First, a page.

The year is 2045 and the place is Columbus, Ohio. Wade lives, as so many others do, in “The Stacks,” a densely populated cluster of cruddy trailers piled high atop each other and tied together by scaffolding. To escape their dreary lives, Wade and his neighbors strap on their headgear and enter the Oasis, a sprawling virtual reality where everyone spends the bulk of their time. Yes, they’re doing VR in their RVs.
You can be whoever you want to be, go wherever you want to go, do whatever you want to do. You can be a fearsome warrior or a sexy anime vixen. You can gamble in a casino the size of a planet or climb Mount Everest with Batman. Or you can just hang out with your friends—people you’ve never actually met, but you feel like you intimately know—as Wade does when he’s in the Oasis as the chicly rebellious, “Final Fantasy”-styled Parzival. His best buddy is a hulking orc with a heart of gold named Aech (Lena Waithe), and he’s smitten with a motorcycle-riding, punk rock badass named Art3mis (Olivia Cooke).
“Ready Player One” would have been a far more compelling film with either of these characters at its center, but we’re stuck with Parzival as our bland yet brave conduit. Waithe has a swagger that’s hugely compelling; Cooke doesn’t get nearly as much of a character to work with here as she did in the gripping dark comedy “Thoroughbreds,” but at least Art3mis is Parzival’s equal in terms of her smarts and abilities, and she and isn’t simply relegated to being “the girl.”
They (and everyone else) are searching for the three hidden keys left behind by the late creator of the Oasis: the socially awkward, Steve Jobs-esque James Halliday (Mark Rylance, a much-needed source of quiet and humanity in this noisy, overwhelming world). These are literally the keys to the kingdom. Whoever finds them becomes the heir to his empire and the ruler of the Oasis. No one has ever gotten close—not even Parzival, despite his encyclopedic knowledge of the minutiae of Halliday’s life and inspiration. Meanwhile, the greedy corporate villain Nolan Sorrento (Ben Mendelsohn, chilling as always) has built a massive army of mercenaries to scour the Oasis for the keys so that he can exploit this realm for commercial gain. Which is totally evil, according to this behemoth studio blockbuster.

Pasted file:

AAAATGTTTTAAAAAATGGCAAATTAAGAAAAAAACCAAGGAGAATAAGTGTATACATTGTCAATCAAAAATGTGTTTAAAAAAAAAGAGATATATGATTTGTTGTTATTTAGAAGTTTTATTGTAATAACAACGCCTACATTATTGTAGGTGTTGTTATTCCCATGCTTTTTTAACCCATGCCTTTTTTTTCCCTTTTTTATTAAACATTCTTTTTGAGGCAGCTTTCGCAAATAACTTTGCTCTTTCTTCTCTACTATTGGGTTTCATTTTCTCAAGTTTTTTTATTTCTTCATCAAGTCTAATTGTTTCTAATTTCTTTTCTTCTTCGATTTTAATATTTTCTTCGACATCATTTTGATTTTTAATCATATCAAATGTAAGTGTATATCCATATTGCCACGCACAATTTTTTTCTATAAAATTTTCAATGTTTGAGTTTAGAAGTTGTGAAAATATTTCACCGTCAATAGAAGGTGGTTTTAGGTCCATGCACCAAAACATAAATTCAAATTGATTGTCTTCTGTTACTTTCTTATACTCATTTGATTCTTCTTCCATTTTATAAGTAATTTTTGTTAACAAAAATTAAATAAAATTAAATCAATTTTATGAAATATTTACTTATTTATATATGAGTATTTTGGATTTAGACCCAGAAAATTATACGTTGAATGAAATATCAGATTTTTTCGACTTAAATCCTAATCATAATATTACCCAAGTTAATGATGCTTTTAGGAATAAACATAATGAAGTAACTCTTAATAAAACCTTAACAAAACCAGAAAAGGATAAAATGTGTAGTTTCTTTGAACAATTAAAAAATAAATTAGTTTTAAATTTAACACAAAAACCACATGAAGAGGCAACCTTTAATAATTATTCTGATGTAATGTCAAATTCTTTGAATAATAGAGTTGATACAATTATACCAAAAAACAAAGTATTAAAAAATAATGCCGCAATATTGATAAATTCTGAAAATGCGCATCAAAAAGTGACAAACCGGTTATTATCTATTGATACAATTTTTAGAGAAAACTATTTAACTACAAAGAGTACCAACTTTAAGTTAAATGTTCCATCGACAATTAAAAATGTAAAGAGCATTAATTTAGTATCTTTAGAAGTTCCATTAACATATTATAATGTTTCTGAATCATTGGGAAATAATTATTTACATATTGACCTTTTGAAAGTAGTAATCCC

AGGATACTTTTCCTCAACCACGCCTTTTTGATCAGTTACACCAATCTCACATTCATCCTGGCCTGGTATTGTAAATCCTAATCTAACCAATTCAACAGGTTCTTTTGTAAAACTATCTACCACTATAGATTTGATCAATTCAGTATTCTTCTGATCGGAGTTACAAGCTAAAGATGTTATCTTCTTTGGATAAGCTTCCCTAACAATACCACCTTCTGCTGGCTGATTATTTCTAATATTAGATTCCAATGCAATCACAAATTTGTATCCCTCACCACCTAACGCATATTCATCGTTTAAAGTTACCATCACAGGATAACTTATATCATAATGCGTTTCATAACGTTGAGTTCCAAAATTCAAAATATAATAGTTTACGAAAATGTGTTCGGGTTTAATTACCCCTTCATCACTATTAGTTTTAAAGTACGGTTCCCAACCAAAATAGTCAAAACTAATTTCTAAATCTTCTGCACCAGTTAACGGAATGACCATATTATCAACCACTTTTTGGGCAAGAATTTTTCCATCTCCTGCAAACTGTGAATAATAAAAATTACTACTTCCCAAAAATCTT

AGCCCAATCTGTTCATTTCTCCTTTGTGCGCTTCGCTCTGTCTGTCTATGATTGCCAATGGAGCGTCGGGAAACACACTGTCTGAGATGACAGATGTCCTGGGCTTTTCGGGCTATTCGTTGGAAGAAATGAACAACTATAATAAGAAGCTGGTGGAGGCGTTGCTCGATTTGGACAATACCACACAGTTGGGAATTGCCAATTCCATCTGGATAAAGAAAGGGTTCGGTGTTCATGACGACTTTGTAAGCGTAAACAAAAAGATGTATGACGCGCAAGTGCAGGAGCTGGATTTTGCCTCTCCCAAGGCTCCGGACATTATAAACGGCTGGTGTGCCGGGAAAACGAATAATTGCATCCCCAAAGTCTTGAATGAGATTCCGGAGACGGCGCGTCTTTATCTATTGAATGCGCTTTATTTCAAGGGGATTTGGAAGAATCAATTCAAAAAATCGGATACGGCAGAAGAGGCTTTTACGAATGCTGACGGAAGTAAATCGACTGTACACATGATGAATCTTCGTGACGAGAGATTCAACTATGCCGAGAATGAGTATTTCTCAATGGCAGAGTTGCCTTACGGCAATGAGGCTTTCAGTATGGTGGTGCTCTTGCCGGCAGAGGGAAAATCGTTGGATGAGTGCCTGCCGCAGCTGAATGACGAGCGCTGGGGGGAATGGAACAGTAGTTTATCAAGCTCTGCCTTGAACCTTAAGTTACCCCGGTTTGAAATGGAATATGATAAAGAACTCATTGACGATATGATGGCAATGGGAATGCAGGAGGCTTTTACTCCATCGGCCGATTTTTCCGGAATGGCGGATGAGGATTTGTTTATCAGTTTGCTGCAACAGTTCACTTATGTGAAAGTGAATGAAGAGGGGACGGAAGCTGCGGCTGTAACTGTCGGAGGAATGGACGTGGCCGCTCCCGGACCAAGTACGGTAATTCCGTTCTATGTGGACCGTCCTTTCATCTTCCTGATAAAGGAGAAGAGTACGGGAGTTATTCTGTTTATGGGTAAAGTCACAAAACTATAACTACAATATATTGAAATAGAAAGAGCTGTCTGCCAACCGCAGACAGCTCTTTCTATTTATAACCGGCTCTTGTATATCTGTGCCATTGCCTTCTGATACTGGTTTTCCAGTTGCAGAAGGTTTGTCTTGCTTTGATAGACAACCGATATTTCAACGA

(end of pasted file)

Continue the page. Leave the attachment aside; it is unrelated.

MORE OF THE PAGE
So much of “Ready Player One” consists of following these characters around as they jump from one challenge to the next, solving one problem before moving on to the next problem, with clues from the movies, music and video games Halliday loved. But this instinct leads to the film’s strongest sequence of all, which finds the characters’ avatars landing right smack in the middle of “The Shining.” I wouldn’t dream of giving away which elements of Stanley Kubrick’s film they explore—or which rooms of The Overlook Hotel. But I will say it is the cleverest use of CGI within a live-action setting, and it upends our expectations of a pop-culture phenomenon rather than simply regurgitating something we know and love back to us. It comments on why “The Shining” matters while also giving us the opportunity to see it unexpectedly from a fresh perspective.
More of that kind of multi-layered approach could have elevated “Ready Player One” from a rollicking, name-dropping romp to a substantive tale with something to say about the influences that shape us during our youth and stick with us well into adulthood. Oh, and the answer to that John Hughes question? It’s Shermer High School, Shermer, Illinois, 60062.